The average of tornadoes reported in a year is 800 with 80 deaths and over 1,500 injuries.Tornadoes are very dangerous winds that reach from the ground to the air.
Tornadoes are capable of making tremendous damage with 250 mph winds or more.Damage paths can be one mile wide and fifty miles long.
69% of tornadoes are,weak 29% are strong and 2% are violent tornadoes.
No place is safe from a tornadoes in fact a tornado swept through Yellowstone National Park leaving a path of destruction up and down a 10,000ft. mountain.
Violent winds and debris slamming into buildings cause most structural damage.
The Enhanced F-scale still is a set of wind estimates (not measurements) based on damage.
It uses three-second gusts estimated at the point of damage based on a judgment of 8 levels of damage to 28 indicators.
These estimates vary with height and exposure.
Important note: The 3 second gust is not the same wind as in standard surface observations.
Standard measurements are taken by weather stations in open exposures, using a directly measured, "one minute mile" speed.
The scale uses actual damage to determine a tornado’ s wind speed.

Hurricanes can also produce tornadoes that add to the storm's destructive power.
Tornadoes are most likely to occur in the right-front quadrant of the hurricane.
However, they are also often found elsewhere embedded in the rainbands, well away from the center of the hurricane.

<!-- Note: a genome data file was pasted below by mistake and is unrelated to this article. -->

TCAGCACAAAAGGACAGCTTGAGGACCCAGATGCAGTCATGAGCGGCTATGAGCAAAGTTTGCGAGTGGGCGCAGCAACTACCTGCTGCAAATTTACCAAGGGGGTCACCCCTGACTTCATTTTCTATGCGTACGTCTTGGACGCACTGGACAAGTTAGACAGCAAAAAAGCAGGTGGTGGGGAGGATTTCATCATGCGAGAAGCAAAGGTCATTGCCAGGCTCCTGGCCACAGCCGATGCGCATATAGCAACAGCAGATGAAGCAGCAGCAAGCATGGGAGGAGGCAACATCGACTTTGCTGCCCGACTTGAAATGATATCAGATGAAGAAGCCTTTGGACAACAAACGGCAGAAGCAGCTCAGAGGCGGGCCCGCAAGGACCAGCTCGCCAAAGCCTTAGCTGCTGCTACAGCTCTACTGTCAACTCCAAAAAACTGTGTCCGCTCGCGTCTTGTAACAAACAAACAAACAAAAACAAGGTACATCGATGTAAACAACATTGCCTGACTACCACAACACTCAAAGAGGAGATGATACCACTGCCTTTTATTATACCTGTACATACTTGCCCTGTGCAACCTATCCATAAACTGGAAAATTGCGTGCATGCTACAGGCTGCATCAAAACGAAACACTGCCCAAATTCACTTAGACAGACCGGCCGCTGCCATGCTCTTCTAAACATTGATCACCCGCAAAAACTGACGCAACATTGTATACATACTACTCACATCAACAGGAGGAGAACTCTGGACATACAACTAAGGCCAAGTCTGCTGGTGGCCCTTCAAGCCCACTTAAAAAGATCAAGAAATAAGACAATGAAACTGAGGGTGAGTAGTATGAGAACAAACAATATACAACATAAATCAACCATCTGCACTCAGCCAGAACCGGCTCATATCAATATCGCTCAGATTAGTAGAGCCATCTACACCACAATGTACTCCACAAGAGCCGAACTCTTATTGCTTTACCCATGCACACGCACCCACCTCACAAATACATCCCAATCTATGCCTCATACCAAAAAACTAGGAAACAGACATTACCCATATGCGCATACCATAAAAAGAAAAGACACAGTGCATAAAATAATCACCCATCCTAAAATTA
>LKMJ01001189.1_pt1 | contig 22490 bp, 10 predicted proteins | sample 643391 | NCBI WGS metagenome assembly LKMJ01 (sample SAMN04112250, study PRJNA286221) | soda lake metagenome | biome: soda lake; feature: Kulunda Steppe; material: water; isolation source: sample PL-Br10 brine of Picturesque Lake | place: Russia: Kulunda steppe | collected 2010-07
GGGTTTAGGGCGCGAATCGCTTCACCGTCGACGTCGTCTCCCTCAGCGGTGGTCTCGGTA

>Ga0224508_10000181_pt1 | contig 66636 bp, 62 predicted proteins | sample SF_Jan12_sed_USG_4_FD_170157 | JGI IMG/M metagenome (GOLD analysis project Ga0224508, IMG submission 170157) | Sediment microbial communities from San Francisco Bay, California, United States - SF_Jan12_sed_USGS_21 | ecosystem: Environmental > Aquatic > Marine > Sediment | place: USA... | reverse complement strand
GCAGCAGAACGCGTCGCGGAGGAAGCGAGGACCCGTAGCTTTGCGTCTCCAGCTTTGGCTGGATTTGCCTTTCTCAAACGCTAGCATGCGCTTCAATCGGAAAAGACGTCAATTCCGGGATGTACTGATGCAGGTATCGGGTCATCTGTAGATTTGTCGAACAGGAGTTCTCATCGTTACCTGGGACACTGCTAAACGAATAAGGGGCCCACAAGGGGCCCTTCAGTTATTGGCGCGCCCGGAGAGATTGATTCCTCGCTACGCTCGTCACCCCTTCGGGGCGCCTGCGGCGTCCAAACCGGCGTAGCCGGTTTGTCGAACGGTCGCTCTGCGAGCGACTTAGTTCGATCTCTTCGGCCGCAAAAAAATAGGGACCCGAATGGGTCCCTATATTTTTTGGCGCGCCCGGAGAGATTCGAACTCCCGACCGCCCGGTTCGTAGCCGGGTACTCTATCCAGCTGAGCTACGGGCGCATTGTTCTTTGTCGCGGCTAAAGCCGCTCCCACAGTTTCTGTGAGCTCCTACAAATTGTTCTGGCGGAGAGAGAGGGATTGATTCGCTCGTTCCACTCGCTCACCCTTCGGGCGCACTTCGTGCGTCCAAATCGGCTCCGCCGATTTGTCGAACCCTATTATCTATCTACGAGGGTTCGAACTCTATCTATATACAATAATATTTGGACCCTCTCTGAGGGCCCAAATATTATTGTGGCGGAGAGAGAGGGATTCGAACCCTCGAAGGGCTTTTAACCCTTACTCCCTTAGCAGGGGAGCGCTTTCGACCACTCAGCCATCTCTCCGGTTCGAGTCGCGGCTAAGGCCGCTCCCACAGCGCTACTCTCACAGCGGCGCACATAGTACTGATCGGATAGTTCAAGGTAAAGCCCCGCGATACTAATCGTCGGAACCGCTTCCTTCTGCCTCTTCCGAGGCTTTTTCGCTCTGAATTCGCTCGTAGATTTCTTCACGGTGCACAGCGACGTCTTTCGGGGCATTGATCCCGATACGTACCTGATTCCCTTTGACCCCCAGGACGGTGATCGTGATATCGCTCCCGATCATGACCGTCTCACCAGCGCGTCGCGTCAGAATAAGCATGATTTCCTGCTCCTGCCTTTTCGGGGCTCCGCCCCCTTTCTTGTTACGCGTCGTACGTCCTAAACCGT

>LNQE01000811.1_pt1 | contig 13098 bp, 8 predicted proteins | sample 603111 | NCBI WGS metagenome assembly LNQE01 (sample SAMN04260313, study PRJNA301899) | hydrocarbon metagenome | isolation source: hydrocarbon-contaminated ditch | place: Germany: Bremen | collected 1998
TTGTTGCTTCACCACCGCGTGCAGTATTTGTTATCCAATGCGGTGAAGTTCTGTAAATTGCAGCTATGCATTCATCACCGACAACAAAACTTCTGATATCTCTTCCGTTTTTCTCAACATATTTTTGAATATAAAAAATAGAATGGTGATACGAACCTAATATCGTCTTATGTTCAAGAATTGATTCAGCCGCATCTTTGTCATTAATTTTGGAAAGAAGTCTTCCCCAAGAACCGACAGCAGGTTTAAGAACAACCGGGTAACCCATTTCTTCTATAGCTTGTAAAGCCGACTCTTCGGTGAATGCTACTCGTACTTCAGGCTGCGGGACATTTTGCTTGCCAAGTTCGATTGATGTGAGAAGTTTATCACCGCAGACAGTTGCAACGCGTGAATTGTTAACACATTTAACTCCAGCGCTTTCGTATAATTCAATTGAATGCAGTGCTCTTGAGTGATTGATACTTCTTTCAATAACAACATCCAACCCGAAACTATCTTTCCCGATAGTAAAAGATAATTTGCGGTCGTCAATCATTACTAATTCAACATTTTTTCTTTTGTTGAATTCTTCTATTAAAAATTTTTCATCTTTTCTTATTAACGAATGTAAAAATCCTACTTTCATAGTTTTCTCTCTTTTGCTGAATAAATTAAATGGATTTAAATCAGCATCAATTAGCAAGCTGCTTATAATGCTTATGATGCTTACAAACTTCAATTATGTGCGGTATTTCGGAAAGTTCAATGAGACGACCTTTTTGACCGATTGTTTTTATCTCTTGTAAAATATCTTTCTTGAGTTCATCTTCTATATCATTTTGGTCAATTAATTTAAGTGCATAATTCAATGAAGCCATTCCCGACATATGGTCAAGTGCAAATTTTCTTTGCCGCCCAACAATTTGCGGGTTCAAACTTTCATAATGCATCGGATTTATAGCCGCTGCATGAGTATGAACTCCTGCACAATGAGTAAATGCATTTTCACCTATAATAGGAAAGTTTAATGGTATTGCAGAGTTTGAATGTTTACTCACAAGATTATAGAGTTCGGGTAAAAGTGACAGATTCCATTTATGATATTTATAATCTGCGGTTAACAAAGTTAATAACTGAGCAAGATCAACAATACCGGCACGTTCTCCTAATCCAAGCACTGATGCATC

Tornadoes form in unusually violent thunderstorms when there is sufficient (1) instability, and (2) wind shear present in the lower atmosphere.
Instability refers to warmer and more humid than usual conditions in the lower atmosphere, and possibly cooler than usual conditions in the upper atmosphere.
wind shear in this case refers to the wind direction changing, and the wind speed increasing, with height.
An example would be a southerly wind of 15 mph at the surface, changing to a southwesterly or westerly wind of 50 mph at 5,000 feet altitude.
On an average, approximately 800 tornadoes are reported in various parts of the United States every year.

Waterspout tornadoes

Waterspouts are similar to tornadoes, but they form in a different manner.
Water spouts can start as tornadoes over land. If they move over a body of water, they are classified as tornadic.
This type of waterspout can be fairly destructive.
The second type of waterspout is formed over water initially due to warm temperatures in the lower atmosphere along with high humidity.
Fair weather waterspouts are generally not as dangerous and are more com m on than tornadic waterspouts.
However, boaters and people who live near larger bodies of water should take waterspout warnings and watches very seriously.
They form when high layers of cool air blow across a body of water while warm moist air sweeps up from below.
Similar to tornadoes, waterspouts are often seen in groups. Ships out on the ocean have reported as many as 30 in one day!
In Montreal, a waterspout once carried lizards and rained them on the hapless Canadians.
They have sent showers of tadpoles in New York, and even toads in France.
One in Providence, Rhode Island, rained fish down on the people, who promptly collected and sold them.
Waterspouts appear most often from May to September over warm ocean water.
They are usually not as dangerous as tornadoes, but can still cause serious damage to ships.


Fire tornadoes